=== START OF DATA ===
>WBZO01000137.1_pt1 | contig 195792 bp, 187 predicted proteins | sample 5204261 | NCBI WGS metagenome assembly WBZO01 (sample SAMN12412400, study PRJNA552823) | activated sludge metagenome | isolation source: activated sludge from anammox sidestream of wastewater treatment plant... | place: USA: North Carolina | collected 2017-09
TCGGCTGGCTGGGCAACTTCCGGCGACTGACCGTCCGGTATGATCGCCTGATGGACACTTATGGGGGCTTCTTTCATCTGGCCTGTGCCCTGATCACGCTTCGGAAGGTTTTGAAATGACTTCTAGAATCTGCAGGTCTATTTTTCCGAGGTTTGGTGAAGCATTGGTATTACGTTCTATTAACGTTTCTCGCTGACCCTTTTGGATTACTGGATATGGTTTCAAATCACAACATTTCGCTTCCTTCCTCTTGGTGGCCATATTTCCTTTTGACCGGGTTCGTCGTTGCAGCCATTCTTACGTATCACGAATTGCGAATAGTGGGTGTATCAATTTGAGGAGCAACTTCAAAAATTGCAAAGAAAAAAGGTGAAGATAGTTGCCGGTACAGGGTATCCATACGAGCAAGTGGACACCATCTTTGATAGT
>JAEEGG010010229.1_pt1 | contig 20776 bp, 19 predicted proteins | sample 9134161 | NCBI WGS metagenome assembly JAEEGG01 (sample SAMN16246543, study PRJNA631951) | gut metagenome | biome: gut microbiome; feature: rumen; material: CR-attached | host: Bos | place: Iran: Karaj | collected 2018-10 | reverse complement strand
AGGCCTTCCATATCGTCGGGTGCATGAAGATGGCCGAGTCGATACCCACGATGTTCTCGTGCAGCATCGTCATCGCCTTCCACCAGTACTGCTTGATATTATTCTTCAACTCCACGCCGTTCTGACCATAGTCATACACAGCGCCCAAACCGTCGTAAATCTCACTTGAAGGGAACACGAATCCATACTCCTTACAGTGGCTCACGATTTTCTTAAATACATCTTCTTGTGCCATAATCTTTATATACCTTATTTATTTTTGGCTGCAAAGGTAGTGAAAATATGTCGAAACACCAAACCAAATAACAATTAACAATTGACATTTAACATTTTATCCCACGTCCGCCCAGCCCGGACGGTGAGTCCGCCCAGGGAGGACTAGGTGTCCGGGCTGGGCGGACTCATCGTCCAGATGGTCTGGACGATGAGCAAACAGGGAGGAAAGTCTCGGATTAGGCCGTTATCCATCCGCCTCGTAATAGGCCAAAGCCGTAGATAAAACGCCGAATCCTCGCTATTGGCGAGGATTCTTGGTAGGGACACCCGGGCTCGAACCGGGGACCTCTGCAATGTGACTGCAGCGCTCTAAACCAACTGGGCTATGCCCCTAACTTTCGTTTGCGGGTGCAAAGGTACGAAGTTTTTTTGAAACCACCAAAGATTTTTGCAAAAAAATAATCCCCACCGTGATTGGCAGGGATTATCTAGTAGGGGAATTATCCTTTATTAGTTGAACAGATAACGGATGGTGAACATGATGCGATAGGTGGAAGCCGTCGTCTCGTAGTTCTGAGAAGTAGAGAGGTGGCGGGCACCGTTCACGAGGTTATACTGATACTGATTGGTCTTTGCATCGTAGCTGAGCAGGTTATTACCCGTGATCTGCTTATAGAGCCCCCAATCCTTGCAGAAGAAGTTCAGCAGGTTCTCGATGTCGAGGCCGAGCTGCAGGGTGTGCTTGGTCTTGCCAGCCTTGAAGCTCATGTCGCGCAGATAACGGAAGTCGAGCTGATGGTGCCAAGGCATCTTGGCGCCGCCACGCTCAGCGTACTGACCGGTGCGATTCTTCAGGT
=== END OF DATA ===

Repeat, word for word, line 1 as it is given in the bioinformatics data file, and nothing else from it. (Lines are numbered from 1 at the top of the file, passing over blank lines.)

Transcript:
>WBZO01000137.1_pt1 | contig 195792 bp, 187 predicted proteins | sample 5204261 | NCBI WGS metagenome assembly WBZO01 (sample SAMN12412400, study PRJNA552823) | activated sludge metagenome | isolation source: activated sludge from anammox sidestream of wastewater treatment plant... | place: USA: North Carolina | collected 2017-09